This Saudi entrepreneur wants more Arabic audiobooks available in the region

May El Habachi meets Manar Saud Alomayri, a Saudi entrepreneur who decided to leave the corporate world and begin a venture that promotes reading culture for the Arab world’s young and tech-savvy population

Diagnosed with dyslexia as a child, Manar Saud Alomayri didn’t enjoy reading. Instead, she used to listen to English books online. But when it came to Arabic material, there was hardly anything online. This spurred her on to create Dhad, a website that offers Arabic audiobooks online for the region’s young, mobile-first generation.

“Audiobooks are not a new concept, they date back to the 80s and 90s when we used to listen to [cassette] tapes for education, religious or entertainment purposes,” says Alomayri. “Today, everything is online, so I decided to introduce Arabic-language audiobooks online especially since there was very limited Arabic content available.”

By providing audiobooks, Alomayri hopes this will encourage Arab youth to appreciate and listen to more books, as well as promote book culture in the Arab region. According to the Arab Reading Index released in December 2016 in Dubai, the average Arab citizen reads about 35 hours and 17 books every year, placing reading levels in the region much higher than originally anticipated.

Still, there is room for improvement when it comes to comparing reading to other areas of knowledge, such as technology.

“In the Arab region, we have progressed and developed in many sectors including banking, infrastructure and technology to name a few, but not as much in reading,” said Alomayri. “We need to transfer this progress to books to further increase readership in the region.”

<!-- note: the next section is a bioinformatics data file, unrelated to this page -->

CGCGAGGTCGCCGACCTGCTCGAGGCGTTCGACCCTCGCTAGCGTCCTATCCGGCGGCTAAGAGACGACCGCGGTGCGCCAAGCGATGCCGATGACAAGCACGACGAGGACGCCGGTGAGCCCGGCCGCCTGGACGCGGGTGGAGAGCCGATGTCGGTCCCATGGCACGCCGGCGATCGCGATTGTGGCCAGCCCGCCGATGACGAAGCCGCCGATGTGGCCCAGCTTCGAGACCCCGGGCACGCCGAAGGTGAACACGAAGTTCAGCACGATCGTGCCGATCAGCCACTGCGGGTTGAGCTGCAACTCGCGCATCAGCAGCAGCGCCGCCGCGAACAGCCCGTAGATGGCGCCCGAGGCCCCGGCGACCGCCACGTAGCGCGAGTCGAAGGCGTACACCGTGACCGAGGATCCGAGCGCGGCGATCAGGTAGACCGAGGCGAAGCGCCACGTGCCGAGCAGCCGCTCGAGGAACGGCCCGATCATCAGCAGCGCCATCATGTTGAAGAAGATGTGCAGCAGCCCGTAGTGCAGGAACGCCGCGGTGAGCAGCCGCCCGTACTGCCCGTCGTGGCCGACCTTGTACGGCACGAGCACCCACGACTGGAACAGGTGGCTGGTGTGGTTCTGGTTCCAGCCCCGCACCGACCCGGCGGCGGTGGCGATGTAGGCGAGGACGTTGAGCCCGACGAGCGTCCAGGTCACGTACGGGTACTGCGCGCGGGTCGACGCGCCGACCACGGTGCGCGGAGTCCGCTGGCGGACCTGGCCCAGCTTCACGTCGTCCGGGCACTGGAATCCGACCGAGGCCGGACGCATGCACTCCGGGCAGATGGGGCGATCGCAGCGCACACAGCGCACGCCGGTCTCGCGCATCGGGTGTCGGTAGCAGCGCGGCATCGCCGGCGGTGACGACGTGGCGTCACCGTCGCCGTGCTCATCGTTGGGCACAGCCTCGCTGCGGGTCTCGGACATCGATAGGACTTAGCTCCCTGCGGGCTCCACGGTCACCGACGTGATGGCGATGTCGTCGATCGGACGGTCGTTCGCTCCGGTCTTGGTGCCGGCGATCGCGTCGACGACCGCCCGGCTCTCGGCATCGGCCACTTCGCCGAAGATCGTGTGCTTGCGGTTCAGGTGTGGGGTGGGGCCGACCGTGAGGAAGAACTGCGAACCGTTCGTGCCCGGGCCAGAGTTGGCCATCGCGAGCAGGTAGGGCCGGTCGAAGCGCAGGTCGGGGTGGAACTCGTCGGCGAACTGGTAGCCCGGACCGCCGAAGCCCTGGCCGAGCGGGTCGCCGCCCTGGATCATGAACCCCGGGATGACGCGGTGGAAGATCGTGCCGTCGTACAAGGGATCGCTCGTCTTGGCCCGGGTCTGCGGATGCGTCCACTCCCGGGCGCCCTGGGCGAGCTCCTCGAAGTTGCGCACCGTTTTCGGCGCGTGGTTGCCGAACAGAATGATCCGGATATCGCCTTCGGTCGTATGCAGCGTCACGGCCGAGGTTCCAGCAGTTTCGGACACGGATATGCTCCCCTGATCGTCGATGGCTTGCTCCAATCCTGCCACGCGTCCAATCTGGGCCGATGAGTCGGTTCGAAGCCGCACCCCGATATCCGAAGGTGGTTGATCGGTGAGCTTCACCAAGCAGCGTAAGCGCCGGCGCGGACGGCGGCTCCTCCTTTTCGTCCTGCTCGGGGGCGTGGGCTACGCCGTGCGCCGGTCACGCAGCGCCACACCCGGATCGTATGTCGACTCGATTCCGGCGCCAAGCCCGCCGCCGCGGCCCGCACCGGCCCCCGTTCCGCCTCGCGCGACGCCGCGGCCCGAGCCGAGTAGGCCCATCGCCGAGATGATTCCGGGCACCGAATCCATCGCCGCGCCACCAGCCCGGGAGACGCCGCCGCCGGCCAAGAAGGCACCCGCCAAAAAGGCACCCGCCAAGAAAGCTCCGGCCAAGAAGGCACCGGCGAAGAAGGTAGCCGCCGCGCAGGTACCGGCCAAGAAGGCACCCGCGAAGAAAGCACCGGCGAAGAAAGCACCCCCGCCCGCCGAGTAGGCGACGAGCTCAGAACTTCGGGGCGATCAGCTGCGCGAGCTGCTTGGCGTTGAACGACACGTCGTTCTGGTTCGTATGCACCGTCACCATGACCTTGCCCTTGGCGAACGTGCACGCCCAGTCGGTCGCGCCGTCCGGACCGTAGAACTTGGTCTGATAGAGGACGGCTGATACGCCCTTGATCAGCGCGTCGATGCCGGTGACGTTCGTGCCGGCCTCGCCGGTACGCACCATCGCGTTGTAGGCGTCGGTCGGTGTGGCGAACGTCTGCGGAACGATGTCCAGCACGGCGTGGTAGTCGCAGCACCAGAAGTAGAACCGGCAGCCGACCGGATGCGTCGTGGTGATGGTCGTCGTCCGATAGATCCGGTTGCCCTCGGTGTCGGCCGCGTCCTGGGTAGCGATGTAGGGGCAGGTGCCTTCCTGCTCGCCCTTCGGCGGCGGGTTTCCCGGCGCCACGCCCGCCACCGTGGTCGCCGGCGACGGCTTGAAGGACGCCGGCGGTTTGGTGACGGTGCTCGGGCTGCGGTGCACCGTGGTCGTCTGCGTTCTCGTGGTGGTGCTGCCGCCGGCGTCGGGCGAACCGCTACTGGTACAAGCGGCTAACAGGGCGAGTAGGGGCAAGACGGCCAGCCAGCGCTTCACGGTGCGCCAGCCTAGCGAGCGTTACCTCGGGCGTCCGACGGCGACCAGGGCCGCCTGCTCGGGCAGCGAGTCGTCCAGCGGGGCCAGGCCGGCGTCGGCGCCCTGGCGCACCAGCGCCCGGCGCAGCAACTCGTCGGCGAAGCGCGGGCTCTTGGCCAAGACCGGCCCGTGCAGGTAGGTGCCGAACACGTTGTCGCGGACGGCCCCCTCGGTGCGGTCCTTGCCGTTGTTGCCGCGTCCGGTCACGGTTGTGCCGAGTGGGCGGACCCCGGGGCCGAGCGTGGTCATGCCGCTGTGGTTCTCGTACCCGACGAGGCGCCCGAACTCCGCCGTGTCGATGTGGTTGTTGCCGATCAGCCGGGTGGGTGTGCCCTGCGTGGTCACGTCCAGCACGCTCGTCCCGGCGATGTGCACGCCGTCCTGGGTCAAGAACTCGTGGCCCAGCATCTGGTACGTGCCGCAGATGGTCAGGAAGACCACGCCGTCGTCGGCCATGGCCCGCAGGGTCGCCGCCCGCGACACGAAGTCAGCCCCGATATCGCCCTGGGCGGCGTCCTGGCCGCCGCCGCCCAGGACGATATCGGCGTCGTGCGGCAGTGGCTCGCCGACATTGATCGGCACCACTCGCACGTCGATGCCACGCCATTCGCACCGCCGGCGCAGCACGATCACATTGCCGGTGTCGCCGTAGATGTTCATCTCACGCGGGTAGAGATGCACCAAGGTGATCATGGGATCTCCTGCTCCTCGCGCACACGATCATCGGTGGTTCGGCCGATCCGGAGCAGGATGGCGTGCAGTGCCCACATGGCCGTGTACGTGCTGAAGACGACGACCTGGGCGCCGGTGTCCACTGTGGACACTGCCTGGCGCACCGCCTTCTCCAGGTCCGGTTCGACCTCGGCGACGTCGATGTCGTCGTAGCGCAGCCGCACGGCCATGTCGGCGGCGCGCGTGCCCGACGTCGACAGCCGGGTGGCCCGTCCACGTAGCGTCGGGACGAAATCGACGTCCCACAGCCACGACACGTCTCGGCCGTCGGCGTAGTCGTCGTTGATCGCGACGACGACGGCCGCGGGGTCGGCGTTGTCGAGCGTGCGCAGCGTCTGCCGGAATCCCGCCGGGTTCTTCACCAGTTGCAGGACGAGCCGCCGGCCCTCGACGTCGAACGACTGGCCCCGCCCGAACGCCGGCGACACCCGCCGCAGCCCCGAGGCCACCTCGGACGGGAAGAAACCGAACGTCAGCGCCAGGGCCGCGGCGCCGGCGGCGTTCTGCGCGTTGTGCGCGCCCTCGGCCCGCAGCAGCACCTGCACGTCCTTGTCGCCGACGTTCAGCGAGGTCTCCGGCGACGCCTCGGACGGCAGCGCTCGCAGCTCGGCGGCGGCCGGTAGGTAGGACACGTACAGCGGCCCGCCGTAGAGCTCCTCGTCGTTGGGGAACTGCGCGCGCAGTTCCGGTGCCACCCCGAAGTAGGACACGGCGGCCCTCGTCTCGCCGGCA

Alomayri began Dhad when she was still in university. It was part of an entrepreneurship project for graduation.

“Creating Arabic audiobooks online was the first idea that came to mind. When I researched about it, I realised that this could be a good business idea,” she says.

Although she launched Dhad on her own, she later joined the Badir Program for Technology Incubators and the non-profit 9/10ths accelerator for support.

“Joining incubators and accelerators has helped me progress rapidly and learn things that I otherwise wouldn’t have learned on my own.”

Being introduced to mentors, investors and understanding the dynamics of government legislation for start-ups has helped Alomayri take Dhad from strength to strength. In 2016, she was named the winner of the Creativity for a Cause Award for her idea of creating an online library for Arabic audiobooks.


Despite her success, Alomayri has also experienced some challenges, her biggest being the relatively young entrepreneurship ecosystem in Saudi Arabia.

“The ecosystem is still in its infancy,” Alomayri states. “Investors are in their early stages and rules and regulations are constantly changing.”

For start-ups, this poses a threat to their new business, she elaborates. Not only do they have to deal with getting their start-up off the ground, but they have to constantly be tuned into the evolving rules and regulations.

“This takes a toll on the startup,” said Alomayri. “It takes time to understand the new rules and start-ups usually have small team that are already spread very thin. This can actually kill a start-up.”

Despite this, she’s determined to continue pursuing her passion, not to mention is grateful for everything that this entrepreneurial journey has taught her. The self-described shy and quiet person says she is now more confident and assertive.

“I have learned to express myself, go after what I want and work more efficiently. I am now an alpha woman,” she smiles. “I am happy where I am today and thankful where life has taken me.”

While the country’s entrepreneurship ecosystem may take some time to develop, having entrepreneurs who have successfully launched and grew their start-ups sends a clear message, change is coming. Combined with the support of the government via new initiatives, Saudi Arabia will soon see a new wave of talented young male and female businesswomen.